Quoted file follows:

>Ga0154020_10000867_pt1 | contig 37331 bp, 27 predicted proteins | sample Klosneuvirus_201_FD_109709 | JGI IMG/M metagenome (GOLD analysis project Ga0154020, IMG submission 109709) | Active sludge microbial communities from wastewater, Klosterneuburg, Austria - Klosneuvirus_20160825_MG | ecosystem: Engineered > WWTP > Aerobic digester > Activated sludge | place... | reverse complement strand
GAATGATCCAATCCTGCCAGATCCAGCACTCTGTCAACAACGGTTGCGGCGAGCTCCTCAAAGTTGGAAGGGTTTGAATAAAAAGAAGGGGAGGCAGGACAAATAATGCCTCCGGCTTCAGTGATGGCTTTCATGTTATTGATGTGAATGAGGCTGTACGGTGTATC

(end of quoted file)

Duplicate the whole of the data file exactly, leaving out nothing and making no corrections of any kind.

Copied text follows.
>Ga0154020_10000867_pt1 | contig 37331 bp, 27 predicted proteins | sample Klosneuvirus_201_FD_109709 | JGI IMG/M metagenome (GOLD analysis project Ga0154020, IMG submission 109709) | Active sludge microbial communities from wastewater, Klosterneuburg, Austria - Klosneuvirus_20160825_MG | ecosystem: Engineered > WWTP > Aerobic digester > Activated sludge | place... | reverse complement strand
GAATGATCCAATCCTGCCAGATCCAGCACTCTGTCAACAACGGTTGCGGCGAGCTCCTCAAAGTTGGAAGGGTTTGAATAAAAAGAAGGGGAGGCAGGACAAATAATGCCTCCGGCTTCAGTGATGGCTTTCATGTTATTGATGTGAATGAGGCTGTACGGTGTATC